Forest Service Now Accepting Public Comments on Biden’s New Old Growth Policy

In December, the Biden Administration announced its long-awaited policy to conserve old growth forests on lands managed by the federal government. The policy caps a nearly two-year process after Biden signed his Earth Day executive order in 2022, including defining, inventorying and assessing the greatest threats to the nation’s old growth.

The primary threats to old growth are severe wildfires, insect infestations and disease that have already destroyed nearly 700,000 acres of old growth forests on federal lands over the past 20 years. The threat of commercial logging was determined to be negligible.

This threat assessment could have provided fresh momentum for the administration to implement its own 10-year wildfire strategy that calls for a threefold increase in forest health treatments on federally-owned forests.  Under the current process, it takes years and hundreds of pages of paperwork for the U.S. Forest Service to develop and implement these treatments, and even longer when the projects are stalled in court.

Instead, the Forest Service was directed to embark on another costly paperwork exercise, this time amending all 128 forest land management plans to “conserve and steward” old-growth forest conditions on national forests and grasslands nationwide.  The agency will attempt to amend these disparate plans through a single Environmental Impact Statement in less than a year, or before Biden’s first term is over.

The agency’s “Notice of Intent” is available here, and is open for public comment through February 2, 2024. Comments can be submitted directly to the Forest Service at this link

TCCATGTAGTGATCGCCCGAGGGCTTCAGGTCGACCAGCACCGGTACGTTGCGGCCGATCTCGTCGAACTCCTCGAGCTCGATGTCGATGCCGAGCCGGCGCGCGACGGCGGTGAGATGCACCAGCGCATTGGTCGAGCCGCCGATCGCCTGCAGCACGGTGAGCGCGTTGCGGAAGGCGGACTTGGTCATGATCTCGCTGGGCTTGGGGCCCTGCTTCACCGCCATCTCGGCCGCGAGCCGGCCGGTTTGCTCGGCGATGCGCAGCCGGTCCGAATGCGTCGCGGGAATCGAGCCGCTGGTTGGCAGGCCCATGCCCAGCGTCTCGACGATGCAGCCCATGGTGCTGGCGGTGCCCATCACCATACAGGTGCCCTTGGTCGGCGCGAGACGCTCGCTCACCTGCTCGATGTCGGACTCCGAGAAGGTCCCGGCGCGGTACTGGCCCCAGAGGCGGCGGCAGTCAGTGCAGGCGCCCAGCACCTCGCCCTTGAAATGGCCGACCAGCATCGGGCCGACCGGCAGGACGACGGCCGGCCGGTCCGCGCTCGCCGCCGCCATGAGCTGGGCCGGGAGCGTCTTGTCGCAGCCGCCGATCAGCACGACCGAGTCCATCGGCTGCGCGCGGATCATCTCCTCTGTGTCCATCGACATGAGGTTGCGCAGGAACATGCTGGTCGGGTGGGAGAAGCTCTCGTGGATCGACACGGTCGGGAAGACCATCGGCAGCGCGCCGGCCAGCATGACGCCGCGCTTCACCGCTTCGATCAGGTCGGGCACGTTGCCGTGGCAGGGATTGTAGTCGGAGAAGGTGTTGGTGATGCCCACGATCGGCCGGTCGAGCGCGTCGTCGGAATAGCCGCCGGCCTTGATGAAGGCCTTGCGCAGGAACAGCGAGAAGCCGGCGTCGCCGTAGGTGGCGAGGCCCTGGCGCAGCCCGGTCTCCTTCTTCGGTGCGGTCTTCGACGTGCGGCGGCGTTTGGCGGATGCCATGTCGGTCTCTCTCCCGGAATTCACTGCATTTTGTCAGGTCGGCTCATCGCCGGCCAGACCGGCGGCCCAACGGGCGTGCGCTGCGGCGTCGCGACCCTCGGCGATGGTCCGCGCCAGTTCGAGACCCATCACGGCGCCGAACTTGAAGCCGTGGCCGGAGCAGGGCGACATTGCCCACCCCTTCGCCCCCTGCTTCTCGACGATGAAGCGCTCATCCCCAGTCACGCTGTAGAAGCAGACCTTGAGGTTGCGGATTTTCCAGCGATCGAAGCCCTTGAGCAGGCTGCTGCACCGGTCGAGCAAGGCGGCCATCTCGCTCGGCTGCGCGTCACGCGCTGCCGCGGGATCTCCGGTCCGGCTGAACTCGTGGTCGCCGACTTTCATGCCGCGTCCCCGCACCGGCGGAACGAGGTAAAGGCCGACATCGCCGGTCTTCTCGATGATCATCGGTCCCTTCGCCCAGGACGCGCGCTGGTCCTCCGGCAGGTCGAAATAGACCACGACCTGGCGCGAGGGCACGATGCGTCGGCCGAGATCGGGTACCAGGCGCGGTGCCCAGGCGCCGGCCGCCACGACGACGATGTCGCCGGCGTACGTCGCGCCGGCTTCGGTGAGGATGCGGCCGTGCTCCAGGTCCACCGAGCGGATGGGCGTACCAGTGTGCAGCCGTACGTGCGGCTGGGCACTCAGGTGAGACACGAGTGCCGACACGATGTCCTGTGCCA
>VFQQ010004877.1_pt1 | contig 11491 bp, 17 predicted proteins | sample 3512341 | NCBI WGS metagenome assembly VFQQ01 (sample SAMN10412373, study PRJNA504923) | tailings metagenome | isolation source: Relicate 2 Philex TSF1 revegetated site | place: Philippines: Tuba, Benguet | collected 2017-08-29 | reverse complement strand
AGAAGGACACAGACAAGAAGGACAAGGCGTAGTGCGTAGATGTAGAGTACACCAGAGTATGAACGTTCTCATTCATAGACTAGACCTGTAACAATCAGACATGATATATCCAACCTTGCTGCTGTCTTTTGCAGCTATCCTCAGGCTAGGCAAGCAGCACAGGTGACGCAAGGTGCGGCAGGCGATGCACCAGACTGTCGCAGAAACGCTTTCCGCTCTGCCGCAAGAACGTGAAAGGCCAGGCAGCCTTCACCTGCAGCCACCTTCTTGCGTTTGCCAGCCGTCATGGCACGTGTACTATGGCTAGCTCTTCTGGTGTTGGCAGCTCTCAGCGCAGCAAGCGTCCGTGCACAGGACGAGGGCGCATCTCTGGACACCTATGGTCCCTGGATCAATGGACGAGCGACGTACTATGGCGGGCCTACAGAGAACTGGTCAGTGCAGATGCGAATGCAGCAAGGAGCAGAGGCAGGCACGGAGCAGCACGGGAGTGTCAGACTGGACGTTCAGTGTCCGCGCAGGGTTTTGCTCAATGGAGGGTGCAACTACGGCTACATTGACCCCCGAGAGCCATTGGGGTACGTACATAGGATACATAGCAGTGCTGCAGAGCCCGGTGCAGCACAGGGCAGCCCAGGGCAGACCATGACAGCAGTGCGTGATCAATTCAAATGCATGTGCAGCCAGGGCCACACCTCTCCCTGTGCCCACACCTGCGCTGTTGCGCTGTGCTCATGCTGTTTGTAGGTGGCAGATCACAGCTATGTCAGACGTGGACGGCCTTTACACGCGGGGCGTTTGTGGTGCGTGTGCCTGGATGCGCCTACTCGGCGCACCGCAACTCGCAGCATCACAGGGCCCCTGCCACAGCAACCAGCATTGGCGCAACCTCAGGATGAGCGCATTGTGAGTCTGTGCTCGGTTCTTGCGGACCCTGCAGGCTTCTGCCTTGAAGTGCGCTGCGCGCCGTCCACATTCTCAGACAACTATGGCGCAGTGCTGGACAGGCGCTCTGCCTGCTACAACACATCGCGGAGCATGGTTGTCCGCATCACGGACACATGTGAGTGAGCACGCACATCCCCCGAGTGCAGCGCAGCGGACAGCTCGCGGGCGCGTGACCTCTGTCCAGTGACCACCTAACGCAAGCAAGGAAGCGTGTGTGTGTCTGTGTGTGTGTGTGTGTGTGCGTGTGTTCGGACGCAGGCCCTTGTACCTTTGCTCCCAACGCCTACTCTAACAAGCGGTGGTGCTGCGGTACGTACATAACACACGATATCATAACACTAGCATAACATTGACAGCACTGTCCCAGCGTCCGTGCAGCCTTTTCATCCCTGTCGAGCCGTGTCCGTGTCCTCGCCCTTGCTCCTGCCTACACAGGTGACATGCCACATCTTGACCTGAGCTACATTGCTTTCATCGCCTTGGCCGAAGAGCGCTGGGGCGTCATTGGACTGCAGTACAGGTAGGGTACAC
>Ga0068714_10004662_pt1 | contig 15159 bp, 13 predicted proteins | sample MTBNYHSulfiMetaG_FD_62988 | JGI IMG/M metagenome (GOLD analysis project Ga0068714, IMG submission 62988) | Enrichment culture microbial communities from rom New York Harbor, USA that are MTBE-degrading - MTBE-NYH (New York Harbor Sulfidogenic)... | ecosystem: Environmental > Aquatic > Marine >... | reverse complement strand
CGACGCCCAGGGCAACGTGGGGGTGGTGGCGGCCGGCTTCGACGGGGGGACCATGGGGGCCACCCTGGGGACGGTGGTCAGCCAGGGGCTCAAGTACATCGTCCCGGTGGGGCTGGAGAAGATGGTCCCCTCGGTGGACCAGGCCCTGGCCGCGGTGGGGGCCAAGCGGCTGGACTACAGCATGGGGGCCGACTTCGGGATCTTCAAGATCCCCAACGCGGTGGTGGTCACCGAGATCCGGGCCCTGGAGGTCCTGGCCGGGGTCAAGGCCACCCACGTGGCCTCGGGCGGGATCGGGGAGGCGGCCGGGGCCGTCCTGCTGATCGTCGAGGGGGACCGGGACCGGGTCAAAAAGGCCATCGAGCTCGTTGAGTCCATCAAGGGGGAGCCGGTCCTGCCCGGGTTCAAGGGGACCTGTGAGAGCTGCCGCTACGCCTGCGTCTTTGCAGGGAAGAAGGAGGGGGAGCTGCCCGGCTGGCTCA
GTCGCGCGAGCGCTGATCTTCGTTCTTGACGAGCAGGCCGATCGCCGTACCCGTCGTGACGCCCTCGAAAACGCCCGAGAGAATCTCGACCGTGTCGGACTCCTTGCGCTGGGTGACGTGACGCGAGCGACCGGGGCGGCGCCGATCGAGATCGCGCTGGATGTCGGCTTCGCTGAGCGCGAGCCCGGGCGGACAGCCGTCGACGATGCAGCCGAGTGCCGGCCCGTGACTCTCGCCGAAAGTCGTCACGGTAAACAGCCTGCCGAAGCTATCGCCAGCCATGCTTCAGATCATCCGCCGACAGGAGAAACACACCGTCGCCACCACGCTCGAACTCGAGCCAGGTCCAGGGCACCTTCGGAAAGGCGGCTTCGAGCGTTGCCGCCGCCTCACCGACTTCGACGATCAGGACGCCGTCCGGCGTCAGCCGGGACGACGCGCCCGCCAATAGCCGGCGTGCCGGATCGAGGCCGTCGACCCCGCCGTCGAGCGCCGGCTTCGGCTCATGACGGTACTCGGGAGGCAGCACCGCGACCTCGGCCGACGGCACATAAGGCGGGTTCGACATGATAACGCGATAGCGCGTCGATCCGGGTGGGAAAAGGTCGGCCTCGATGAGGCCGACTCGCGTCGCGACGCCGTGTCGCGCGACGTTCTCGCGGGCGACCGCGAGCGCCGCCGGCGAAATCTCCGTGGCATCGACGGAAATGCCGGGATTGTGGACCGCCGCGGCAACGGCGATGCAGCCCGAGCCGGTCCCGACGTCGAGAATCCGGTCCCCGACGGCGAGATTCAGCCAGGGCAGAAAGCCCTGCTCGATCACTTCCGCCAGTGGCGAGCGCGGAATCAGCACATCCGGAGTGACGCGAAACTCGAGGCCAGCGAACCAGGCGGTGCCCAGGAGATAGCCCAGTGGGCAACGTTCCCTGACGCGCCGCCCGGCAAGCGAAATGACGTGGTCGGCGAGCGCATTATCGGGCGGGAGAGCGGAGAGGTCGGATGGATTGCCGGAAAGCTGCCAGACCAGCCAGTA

According to the Forest Service, the policy is intended to provide “consistent” and “adaptive” direction to all national forests. Though it’s supposed to advance “place-based” strategies to conserve old growth, the policy may impose a top-down approach where some forests will be micromanaged from Washington DC.  It prohibits commercial logging of old-growth stands and will subject some forest projects to approval from agency leadership in the capital.

This policy is redundant because the management of old growth has been determined at the local forest level through a public process, and through the careful development of Forest Plans that govern each national forest in the country. Each Forest Plan contains its own direction for conserving old growth. Old trees are seldom harvested for economic reasons, though some plans may allow for regeneration on unhealthy stands to help achieve a more resilient forest.

Under the Northwest Forest Plan, for example, three-quarters of national forest land in Northern California, Oregon and Washington are largely off-limits to routine active forest management, including over 7 million acres of “late successional reserves.”  Recovery actions related to the Northern Spotted Owl have also restricted forest management, even though wildfires have scorched hundreds of square miles of the species’ habitat in recent years.

This does not count the millions of acres of designated Wilderness, National Parks, wildlife refuges and other areas that are permanently “protected,” and instead are burning up in wildfire.

Notably, the Forest Service aims to provide an exception for active management in old growth forests to “reduce fuel hazards on National Forest System (NFS) land within the wildland-urban interface to protect a community or infrastructure from wildfire.” Hazardous fuels reduction should be a goal across the NFS, not just within WUIs, as most wildfires initiate in the backcountry. The Forest Service should expand this exception accordingly to include the entire NFS.

Amending 128 Forest Plans only serves as one more distraction for valuable and limited public resources that could otherwise be working now to sustain and develop more old growth forests.

Rather than giving our public lands managers the policy tools and support they need to sustain our forests and all the values they provide, such “paperwork protection” of old growth forests forces public lands managers to focus on more government bureaucracy that does little to address the real risks on the ground.

Forest Service Now Accepting Public Comments on Biden’s New Old Growth Policy